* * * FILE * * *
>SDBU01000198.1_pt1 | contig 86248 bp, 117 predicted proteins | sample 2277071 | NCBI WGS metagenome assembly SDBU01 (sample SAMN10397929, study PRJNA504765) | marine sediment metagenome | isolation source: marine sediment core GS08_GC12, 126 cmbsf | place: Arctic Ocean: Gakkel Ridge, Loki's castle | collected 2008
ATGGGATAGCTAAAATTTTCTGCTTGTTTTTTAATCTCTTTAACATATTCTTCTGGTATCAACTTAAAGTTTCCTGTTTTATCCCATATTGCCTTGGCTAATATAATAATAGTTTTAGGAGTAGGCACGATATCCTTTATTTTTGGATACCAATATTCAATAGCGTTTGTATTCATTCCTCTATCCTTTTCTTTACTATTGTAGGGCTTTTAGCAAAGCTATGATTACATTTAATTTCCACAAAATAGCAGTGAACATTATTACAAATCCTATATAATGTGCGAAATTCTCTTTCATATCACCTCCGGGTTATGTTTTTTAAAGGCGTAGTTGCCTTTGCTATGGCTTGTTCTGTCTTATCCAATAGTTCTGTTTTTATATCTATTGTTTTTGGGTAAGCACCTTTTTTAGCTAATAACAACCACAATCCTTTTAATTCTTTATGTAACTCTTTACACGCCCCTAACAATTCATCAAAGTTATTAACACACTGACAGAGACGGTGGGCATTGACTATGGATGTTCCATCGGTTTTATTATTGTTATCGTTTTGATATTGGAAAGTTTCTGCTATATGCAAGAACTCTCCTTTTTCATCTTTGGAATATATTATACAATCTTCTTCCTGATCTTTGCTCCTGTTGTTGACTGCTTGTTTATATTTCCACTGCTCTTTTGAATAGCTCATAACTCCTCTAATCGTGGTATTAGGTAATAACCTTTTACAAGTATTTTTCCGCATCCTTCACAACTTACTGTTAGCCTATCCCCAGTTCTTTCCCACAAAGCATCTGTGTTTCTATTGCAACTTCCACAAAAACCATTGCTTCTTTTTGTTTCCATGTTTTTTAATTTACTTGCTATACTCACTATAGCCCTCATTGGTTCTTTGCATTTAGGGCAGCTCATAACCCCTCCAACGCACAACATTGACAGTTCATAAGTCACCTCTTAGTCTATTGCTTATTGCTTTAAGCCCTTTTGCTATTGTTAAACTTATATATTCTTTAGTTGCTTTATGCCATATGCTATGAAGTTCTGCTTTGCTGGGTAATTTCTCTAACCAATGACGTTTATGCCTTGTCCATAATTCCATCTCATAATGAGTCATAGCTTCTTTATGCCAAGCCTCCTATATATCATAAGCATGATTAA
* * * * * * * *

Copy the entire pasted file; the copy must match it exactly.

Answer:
>SDBU01000198.1_pt1 | contig 86248 bp, 117 predicted proteins | sample 2277071 | NCBI WGS metagenome assembly SDBU01 (sample SAMN10397929, study PRJNA504765) | marine sediment metagenome | isolation source: marine sediment core GS08_GC12, 126 cmbsf | place: Arctic Ocean: Gakkel Ridge, Loki's castle | collected 2008
ATGGGATAGCTAAAATTTTCTGCTTGTTTTTTAATCTCTTTAACATATTCTTCTGGTATCAACTTAAAGTTTCCTGTTTTATCCCATATTGCCTTGGCTAATATAATAATAGTTTTAGGAGTAGGCACGATATCCTTTATTTTTGGATACCAATATTCAATAGCGTTTGTATTCATTCCTCTATCCTTTTCTTTACTATTGTAGGGCTTTTAGCAAAGCTATGATTACATTTAATTTCCACAAAATAGCAGTGAACATTATTACAAATCCTATATAATGTGCGAAATTCTCTTTCATATCACCTCCGGGTTATGTTTTTTAAAGGCGTAGTTGCCTTTGCTATGGCTTGTTCTGTCTTATCCAATAGTTCTGTTTTTATATCTATTGTTTTTGGGTAAGCACCTTTTTTAGCTAATAACAACCACAATCCTTTTAATTCTTTATGTAACTCTTTACACGCCCCTAACAATTCATCAAAGTTATTAACACACTGACAGAGACGGTGGGCATTGACTATGGATGTTCCATCGGTTTTATTATTGTTATCGTTTTGATATTGGAAAGTTTCTGCTATATGCAAGAACTCTCCTTTTTCATCTTTGGAATATATTATACAATCTTCTTCCTGATCTTTGCTCCTGTTGTTGACTGCTTGTTTATATTTCCACTGCTCTTTTGAATAGCTCATAACTCCTCTAATCGTGGTATTAGGTAATAACCTTTTACAAGTATTTTTCCGCATCCTTCACAACTTACTGTTAGCCTATCCCCAGTTCTTTCCCACAAAGCATCTGTGTTTCTATTGCAACTTCCACAAAAACCATTGCTTCTTTTTGTTTCCATGTTTTTTAATTTACTTGCTATACTCACTATAGCCCTCATTGGTTCTTTGCATTTAGGGCAGCTCATAACCCCTCCAACGCACAACATTGACAGTTCATAAGTCACCTCTTAGTCTATTGCTTATTGCTTTAAGCCCTTTTGCTATTGTTAAACTTATATATTCTTTAGTTGCTTTATGCCATATGCTATGAAGTTCTGCTTTGCTGGGTAATTTCTCTAACCAATGACGTTTATGCCTTGTCCATAATTCCATCTCATAATGAGTCATAGCTTCTTTATGCCAAGCCTCCTATATATCATAAGCATGATTAA